MCQ man Stéphan La Roche, CEO of the MCQ, opens the latest exhibit Pompeii: Immortal City, complete with 110 artifacts from Italy, an interactive experience and an audio guide. Photo by Cassandra Kerwin.

MCQ reveals the immortal city of Pompeii

Cassandra Kerwin

The Musée de la civilisation de Québec (MCQ) opened Pompeii: Immortal City on Nov. 18. Visitors have until Sept. 11, 2022, to learn about this once-thriving Roman town that was suddenly buried under lava and ashes spewed by Mount Vesuvius in AD 79. Frozen in time for eternity, the tragic end to the lives of the people who lived there has fascinated experts and the general public alike for centuries.

MCQ wheel
Before Mount Vesuvius’ deadly eruption, Pompeii was rebuilding from the disastrous earthquake of AD 62. Construction workers would walk in this wheel to operate the rudimentary crane. (Photo by Cassandra Kerwin)

Stepping into the exhibit, museum-goers travel through time to the southwest coast of Italy in the first century. They are safely guided by a Pompeian family, thanks to the audio guide which is an integral part of the exhibit. Visitors must wear headphones, which are available on loan at the entrance for no extra charge, to fully enjoy the experience.

The seven zones of the exhibit are filled with 110 artifacts on loan from the National Archaeological Museum of Naples. Visitors will learn about the techniques used to rebuild the city after the disastrous earthquake of AD 62, and how artisans harnessed natural resources to restore their thriving city. Then, 17 years later, Mount Vesuvius surprised them and buried the city under five metres of debris. Visitors can relive this natural disaster through a multisensory experience in one section.

Thanks to the early accounts of Pliny the Elder, who died trying to rescue victims during the eruption, and his nephew Pliny the Younger, who survived, stories of the Pompeian disaster were passed down, but they stayed in the realm of legend until human remains were discovered on the site in the 18th century.

Archaeologists, historians and researchers at the Museo Galileo in Florence, along with their colleagues at the Archaeological Park of Pompeii and the National Archaeological Museum of Naples, have been piecing the Roman city back together ever since. Four copies of plaster moulds of victims’ bodies are on display at the MCQ, revealing their final resting positions and facial expressions. Before exiting the exhibit, visitors can test their archaeological skills and knowledge at an interactive motion-sensitive table.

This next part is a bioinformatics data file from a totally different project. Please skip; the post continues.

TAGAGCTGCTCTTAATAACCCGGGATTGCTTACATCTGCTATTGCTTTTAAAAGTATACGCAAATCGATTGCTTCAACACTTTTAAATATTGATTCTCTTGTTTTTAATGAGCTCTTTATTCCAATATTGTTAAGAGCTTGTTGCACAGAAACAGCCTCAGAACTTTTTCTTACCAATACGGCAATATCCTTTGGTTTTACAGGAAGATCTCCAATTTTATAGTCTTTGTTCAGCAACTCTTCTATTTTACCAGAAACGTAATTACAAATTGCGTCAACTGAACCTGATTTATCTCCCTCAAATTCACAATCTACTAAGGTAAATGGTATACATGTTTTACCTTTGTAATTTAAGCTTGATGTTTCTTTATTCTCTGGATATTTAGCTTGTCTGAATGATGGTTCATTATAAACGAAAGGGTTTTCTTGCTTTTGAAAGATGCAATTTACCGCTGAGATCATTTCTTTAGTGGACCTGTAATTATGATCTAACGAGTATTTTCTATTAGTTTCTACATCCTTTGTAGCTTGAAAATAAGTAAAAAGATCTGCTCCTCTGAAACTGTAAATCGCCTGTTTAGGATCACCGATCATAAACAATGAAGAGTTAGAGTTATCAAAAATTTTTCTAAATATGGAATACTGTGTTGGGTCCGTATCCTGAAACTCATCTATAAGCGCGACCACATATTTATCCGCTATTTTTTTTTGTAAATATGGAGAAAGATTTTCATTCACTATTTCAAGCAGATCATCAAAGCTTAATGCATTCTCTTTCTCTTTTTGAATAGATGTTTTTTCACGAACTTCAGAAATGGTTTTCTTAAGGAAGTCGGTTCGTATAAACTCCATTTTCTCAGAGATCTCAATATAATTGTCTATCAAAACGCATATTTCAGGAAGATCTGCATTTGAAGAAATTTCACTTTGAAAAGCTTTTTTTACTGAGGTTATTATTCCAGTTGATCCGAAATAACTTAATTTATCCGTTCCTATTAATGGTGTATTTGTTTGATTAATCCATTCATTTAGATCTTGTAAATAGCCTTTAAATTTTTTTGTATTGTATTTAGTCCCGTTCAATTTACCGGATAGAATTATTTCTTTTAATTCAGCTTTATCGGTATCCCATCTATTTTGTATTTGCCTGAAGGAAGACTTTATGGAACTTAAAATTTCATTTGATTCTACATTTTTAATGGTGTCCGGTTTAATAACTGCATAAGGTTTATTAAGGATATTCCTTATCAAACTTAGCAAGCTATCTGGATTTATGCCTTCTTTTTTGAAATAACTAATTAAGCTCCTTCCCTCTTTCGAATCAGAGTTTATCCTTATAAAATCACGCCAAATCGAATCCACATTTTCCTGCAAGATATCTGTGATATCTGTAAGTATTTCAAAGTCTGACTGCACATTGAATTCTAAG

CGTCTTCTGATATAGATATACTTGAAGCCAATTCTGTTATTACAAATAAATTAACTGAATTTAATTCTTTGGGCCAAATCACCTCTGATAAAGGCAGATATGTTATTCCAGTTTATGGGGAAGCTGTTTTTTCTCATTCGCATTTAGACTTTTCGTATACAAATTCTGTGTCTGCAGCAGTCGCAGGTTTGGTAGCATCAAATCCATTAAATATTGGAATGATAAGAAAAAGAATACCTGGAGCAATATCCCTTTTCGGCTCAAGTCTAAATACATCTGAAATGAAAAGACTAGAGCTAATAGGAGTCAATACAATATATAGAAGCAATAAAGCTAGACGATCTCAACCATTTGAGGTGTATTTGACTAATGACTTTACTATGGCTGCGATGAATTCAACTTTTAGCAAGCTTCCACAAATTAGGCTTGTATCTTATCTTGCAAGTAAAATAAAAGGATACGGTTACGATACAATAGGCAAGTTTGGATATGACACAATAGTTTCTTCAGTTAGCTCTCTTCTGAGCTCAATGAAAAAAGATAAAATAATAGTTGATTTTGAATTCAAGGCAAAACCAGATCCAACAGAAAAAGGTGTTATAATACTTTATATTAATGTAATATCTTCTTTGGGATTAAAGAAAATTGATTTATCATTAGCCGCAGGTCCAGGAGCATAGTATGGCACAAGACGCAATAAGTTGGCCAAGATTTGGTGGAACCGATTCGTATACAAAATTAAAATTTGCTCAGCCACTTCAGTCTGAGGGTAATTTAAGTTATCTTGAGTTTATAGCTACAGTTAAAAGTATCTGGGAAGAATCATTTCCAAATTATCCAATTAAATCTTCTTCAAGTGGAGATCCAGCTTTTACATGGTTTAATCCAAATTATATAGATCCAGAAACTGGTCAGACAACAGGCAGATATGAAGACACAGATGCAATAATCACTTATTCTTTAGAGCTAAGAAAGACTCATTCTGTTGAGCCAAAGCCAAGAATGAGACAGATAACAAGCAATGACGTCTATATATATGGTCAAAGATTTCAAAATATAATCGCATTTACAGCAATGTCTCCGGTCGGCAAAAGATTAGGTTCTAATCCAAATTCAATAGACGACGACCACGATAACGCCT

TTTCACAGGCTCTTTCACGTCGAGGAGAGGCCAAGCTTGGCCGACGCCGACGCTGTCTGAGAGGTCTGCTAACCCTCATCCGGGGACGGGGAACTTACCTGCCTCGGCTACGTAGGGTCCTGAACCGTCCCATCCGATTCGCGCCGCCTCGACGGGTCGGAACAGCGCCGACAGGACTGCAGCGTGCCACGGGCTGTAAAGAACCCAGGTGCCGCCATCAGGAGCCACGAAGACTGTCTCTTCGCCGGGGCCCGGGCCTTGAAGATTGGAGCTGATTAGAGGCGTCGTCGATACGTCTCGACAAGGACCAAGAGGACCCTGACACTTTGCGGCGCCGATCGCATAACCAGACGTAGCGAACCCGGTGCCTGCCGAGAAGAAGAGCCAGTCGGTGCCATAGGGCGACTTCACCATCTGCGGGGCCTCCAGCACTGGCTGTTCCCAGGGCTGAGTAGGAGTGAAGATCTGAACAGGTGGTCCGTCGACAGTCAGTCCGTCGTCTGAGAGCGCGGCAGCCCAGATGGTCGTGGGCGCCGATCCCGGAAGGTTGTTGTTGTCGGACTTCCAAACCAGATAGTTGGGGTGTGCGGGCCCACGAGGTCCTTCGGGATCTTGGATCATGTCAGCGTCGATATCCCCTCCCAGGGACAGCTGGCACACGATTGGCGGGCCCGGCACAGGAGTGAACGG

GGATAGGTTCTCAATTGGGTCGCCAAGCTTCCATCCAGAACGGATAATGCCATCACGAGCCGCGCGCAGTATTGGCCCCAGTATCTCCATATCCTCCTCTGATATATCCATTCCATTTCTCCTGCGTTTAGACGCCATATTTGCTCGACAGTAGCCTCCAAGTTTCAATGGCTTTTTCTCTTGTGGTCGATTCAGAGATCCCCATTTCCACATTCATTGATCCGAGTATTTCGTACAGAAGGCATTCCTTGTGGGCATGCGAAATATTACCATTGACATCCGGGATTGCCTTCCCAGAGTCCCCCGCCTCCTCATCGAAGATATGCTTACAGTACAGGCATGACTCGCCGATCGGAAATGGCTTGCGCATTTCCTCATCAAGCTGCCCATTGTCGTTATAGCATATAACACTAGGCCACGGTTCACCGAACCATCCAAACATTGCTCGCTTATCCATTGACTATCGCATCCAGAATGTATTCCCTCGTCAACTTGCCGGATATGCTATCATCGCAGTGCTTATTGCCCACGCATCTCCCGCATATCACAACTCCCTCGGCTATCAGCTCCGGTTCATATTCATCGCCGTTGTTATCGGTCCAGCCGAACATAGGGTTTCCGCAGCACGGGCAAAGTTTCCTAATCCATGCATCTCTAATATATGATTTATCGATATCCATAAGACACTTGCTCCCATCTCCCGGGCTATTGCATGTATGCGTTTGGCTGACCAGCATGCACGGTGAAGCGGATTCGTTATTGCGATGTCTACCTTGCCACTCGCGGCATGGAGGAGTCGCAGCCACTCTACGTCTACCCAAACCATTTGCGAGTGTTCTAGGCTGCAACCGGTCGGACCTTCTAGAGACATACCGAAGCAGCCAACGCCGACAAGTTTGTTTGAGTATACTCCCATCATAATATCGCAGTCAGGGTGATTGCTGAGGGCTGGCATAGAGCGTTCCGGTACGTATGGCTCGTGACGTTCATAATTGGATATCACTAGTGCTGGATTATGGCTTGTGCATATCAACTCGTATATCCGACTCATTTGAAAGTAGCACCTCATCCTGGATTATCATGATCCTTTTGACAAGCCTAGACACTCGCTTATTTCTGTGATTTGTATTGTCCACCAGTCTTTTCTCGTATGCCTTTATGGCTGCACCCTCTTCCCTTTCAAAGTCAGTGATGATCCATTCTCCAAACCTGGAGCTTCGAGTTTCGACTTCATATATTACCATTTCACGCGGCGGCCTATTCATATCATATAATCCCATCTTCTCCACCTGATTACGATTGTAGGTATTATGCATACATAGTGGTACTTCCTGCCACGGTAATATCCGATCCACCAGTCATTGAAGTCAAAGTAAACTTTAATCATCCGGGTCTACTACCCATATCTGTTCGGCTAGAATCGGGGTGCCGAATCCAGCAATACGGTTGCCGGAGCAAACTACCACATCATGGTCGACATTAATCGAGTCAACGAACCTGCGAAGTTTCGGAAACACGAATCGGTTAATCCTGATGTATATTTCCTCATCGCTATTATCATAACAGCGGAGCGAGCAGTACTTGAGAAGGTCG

“It is a great privilege to offer our visitors an exhibition with such rich historical symbolism and deep meaning. The artifacts take us on a veritable journey through time, thanks to an ingenious and strikingly realistic technological presentation that is focused on people. This is a flagship exhibition that solidifies the Musée’s position on the international scene. We expect it will boost Quebec’s cultural, economic and tourism recovery after these difficult months,” said Stéphan La Roche, CEO of the MCQ.

“This is absolutely a wonderful exhibit. You truly get a sense of the final days and minutes of Pompeii, especially with the five-metre-tall column of debris and the multisensory experience,” said museumgoer Chantale Talbot. “You see how advanced their civilization was and how they thrived in the arts, sciences, crafts and urban development. We have a lot to learn from them.”
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MCQ reveals the immortal city of Pompeii was last modified: November 24th, 2021 by qct_admin

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